Wild Horse Education

Wild Horse Orgs Double Down In Fight Against BLM

Blue Wing is an incredibly unique place, one of the few left in the U.S., where you can enjoy wild burros. The population has been decimated and the agency plans on going back to remove even more. They say only 90 can live in the complex that spans over 2 million acres.

Our field teams have returned from post-roundup runs and headed back out to cover ongoing roundups. Before heading back out, we worked hard on new documents to move the fight against hidden activities in the Wild Horse and Burro program back into the courts. 

Our litigation opened roundups to daily access (changing policy) and began to open closed door facilities. Both have slid backwards as the BLM has pushed removals and stockpiling of wild horses and burros in hidden facilities to historically high levels. 

The fight is going back into the courts as the agency repeatedly refuses to address the public’s basic “right-to-know.”

Organizations Double Down In Fight Against BLM

(Las Vegas) Last week, CANA Foundation and Wild Horse Education expanded litigation against the Bureau of Land Management (BLM) ongoing acceleration of removals of wild horses and burros, failures to update analysis to address on-range management practices and egregious violations of the First Amendment. The organizations amended the complaint to expand the legal challenges against First Amendment violations.

Last month, BLM captured 804 burros and 218 wild horses at the Blue Wing Complex located about 65 miles northeast of Reno. During capture, 14 animals died. The public has no information on injuries or deaths post-capture.

During capture not one single burro could be seen clearly. After capture, observers were not permitted to see the burros before they were shipped to a short-term processing facility in Utah that is off-limits to public viewing. After capture of wild horses the Axtel facility has been opened in the past to view wild horses. BLM has refused to open the facility to allow for a tour to view the condition of captured burros. During the entire process access to view burros has been entirely obstructed.

“BLM has restricted access to view and assess the Blue Wing Wing burros entirely,” stated Laura Leigh, President of Wild Horse Education. “These restrictions are not ‘narrowly-tailored’ for health and safety of burros. These restrictions are to hide the activities involved in capturing and processing wild burros. If there is nothing to hide, everything was ‘humane,’ then why was everything hidden?”

In July, 2022, the BLM published their own assessment of the Axtell corrals where they sent the Blue Wing Burros. Multiple violations of the Comprehensive Animal Welfare Policy (CAWP) were noted including laxity in testing for Equine Infectious Anemia (EIA) and booster vaccines for respiratory illness being given as long as 18-months late. Earlier this year, BLM had to close multiple facilities due to equine influenza virus, a respiratory illness.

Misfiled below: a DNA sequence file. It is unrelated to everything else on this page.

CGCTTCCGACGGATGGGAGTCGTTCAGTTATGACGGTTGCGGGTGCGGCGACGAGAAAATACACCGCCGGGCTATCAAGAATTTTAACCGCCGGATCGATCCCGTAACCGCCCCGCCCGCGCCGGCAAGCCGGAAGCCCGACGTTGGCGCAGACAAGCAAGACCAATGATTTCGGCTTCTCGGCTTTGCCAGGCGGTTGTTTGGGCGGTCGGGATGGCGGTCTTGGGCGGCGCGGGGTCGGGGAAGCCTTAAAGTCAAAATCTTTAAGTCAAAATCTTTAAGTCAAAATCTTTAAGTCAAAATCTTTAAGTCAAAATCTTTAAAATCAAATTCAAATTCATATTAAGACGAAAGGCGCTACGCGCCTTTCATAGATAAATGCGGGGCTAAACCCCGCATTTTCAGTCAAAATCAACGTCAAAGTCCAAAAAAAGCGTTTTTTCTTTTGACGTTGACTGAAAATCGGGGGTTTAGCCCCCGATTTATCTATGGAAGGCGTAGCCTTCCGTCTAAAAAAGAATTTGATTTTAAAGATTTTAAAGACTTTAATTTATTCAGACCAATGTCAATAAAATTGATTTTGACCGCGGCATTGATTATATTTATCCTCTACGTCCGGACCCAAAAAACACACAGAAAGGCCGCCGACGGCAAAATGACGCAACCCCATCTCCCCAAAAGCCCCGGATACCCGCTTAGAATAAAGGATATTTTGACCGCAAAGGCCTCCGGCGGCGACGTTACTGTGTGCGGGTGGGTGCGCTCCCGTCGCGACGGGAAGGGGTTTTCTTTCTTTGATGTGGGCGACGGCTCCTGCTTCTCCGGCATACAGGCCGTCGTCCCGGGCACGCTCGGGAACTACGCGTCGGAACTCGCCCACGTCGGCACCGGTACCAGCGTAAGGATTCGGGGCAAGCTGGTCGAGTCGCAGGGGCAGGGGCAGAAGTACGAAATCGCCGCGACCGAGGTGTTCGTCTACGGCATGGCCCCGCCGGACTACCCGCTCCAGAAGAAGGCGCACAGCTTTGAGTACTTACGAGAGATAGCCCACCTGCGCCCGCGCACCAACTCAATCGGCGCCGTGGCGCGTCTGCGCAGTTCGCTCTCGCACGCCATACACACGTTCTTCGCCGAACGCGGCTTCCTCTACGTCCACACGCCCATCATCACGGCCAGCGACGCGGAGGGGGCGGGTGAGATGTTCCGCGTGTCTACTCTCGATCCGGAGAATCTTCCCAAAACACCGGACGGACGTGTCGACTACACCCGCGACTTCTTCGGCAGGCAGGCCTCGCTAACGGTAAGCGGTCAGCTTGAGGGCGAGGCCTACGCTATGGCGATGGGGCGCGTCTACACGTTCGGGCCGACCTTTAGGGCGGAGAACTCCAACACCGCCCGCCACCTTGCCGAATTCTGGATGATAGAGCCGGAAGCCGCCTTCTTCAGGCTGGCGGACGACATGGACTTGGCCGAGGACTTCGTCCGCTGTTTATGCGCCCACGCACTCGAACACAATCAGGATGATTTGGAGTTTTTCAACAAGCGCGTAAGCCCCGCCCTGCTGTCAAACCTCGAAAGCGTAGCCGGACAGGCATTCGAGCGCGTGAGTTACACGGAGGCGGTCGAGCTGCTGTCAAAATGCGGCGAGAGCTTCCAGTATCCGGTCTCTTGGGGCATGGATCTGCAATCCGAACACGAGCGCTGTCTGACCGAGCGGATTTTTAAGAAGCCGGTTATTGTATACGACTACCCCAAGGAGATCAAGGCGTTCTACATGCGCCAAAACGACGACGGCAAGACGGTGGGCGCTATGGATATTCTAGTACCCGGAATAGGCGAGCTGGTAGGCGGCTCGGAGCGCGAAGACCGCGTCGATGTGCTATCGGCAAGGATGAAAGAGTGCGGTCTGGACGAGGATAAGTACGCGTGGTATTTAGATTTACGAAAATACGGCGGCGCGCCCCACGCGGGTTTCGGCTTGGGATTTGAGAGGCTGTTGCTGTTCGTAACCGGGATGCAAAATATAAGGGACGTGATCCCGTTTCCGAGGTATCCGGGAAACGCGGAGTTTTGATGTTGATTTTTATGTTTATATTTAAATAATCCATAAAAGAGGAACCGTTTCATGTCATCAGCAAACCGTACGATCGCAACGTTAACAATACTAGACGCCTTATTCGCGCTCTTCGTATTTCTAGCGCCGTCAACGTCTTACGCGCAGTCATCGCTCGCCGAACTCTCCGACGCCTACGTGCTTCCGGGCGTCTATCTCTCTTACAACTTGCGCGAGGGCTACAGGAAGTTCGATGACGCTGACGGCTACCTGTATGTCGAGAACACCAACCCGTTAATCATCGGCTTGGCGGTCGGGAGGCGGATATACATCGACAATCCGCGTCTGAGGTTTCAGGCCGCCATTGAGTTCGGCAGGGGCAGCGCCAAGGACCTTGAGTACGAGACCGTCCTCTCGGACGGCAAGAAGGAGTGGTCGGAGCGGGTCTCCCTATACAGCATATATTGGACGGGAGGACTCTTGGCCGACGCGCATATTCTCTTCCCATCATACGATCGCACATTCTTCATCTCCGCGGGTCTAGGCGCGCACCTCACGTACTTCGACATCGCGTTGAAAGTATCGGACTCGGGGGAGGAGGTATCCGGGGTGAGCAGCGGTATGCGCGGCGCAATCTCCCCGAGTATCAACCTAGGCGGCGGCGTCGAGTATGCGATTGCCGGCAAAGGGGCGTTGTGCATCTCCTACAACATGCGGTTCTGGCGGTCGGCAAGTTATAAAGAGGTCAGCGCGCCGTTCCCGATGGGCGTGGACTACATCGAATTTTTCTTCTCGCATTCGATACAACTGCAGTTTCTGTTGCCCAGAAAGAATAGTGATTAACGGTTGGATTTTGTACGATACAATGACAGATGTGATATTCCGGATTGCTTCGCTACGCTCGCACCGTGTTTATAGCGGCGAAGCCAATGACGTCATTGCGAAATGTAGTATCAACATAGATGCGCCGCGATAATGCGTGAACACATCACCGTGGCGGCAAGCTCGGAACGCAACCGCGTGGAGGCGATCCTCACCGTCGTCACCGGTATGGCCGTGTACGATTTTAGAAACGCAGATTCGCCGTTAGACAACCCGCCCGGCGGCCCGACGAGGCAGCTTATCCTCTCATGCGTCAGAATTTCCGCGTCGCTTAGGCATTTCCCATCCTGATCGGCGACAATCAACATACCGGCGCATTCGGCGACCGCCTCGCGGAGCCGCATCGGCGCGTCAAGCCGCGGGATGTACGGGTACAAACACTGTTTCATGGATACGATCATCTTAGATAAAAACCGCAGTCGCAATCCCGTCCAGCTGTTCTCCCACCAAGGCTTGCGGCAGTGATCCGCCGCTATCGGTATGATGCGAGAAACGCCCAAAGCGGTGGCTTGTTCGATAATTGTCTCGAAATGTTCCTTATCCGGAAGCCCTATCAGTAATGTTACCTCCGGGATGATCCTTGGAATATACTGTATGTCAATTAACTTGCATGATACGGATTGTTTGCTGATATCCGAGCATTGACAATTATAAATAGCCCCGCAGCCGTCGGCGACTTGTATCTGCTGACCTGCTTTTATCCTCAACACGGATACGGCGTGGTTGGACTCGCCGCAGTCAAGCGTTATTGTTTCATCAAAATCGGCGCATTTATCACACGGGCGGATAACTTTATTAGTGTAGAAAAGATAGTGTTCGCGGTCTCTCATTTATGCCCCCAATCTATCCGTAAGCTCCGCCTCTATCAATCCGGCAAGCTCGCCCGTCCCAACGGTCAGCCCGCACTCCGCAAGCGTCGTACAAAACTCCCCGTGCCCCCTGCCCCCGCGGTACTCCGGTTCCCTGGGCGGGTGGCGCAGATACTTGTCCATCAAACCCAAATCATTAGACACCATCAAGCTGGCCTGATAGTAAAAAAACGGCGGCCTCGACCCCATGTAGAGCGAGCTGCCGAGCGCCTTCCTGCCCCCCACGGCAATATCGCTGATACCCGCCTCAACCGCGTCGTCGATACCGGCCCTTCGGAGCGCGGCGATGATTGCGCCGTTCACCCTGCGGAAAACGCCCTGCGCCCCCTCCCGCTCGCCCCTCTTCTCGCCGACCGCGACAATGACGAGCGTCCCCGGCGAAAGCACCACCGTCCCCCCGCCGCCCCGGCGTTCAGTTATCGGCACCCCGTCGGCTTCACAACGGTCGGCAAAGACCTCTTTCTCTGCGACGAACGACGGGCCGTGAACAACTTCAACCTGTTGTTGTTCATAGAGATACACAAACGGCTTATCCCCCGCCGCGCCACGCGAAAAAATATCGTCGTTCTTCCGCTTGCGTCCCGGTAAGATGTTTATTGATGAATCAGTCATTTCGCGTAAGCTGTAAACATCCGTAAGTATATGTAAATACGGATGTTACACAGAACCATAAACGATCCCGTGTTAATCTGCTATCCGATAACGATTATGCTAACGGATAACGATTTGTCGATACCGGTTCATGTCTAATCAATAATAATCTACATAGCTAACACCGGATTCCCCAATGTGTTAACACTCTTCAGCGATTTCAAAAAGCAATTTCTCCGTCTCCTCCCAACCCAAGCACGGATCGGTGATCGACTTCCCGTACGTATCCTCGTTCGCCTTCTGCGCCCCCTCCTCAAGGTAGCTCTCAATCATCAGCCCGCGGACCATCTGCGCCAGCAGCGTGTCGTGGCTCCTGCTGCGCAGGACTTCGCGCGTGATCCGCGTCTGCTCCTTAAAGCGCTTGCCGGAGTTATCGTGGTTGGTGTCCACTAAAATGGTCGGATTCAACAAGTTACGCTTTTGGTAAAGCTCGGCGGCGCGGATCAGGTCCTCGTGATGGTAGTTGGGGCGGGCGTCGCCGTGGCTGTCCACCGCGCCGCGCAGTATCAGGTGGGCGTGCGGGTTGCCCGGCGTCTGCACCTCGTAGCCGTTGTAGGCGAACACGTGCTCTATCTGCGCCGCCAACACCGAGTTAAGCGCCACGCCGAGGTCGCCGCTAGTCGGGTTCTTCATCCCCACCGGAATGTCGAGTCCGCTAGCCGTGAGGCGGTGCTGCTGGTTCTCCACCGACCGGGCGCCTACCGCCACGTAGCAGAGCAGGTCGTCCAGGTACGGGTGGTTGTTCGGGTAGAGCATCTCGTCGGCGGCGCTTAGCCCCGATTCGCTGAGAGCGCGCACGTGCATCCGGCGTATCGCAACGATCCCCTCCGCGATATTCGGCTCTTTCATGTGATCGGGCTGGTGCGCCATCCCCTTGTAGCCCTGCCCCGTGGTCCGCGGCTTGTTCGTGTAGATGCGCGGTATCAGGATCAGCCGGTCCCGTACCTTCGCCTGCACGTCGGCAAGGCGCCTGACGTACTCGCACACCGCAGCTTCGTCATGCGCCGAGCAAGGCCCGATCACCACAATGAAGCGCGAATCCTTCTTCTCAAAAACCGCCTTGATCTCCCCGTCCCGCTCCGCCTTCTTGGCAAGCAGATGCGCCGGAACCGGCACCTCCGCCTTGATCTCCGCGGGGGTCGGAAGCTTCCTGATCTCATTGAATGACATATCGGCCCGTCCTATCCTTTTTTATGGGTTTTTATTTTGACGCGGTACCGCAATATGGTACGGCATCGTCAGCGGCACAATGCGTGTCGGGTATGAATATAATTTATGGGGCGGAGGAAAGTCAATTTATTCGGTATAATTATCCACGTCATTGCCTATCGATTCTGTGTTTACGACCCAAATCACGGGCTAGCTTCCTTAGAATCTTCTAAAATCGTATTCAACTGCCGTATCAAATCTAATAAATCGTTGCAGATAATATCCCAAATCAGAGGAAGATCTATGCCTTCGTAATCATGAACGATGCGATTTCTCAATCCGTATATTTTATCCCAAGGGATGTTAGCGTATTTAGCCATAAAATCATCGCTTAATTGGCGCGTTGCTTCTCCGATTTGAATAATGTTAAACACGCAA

“The BLM has failed to allow new science (and new scientific methods) to be brought to the table to address the changing environment and pressing issues such as climate change,” stated Manda Kalimian, founder of CANA. “New research has shown how not only wild horses, but wild burros, can help repair our landscapes. It is outrageous that BLM will continue the outdated removal plan without any new analysis and continue of this environmentally devastating path.”

The Blue Wing Gather Environmental Assessment (EA) was approved in 2017 for the 2,283,300 acre complex. The Gather-EA encompasses five Herd Management Areas (HMAs), four Herd Areas (HAs), and non-HMA areas where wild horses and burros (WH&Bs) migrate back and forth (BLM failed to recognize these areas where horses and burros were “presently found” as the 1971 Act decreed and simply denotes the movement to justify low population numbers without inbreeding). The HMAs consist of: Kamma Mountains, Seven Troughs Range, Lava Beds, Blue Wing Mountains, and Shawave. Antelope Range, Selenite Range, Trinity Range, and Truckee Range (not managed or “zeroed out” primarily due to checkerboard and other industry conflicts). BLM says the 2 million acre area can sustain a range of 333-553 wild horses and 55-90 wild burros.

The organizations remain committed to exposing the hidden consequences caused by a continual failure of the BLM to manage wild horses and burros according to the best available science. The path the agency is on is outdated and guts the ability of the public to have any say in how a public resource is managed.

The agency continues to manage wild horses and burros according to myth and assertions driven by politics. In the process, they even hide the consequences of capture, handling and warehousing our wild horses and burros.

The organizations continue to have grave concerns for the welfare of wild horses and burros that have been removed from the range under the outdated BLM planning document.

Help keep us in the fight.

Categories: Wild Horse Education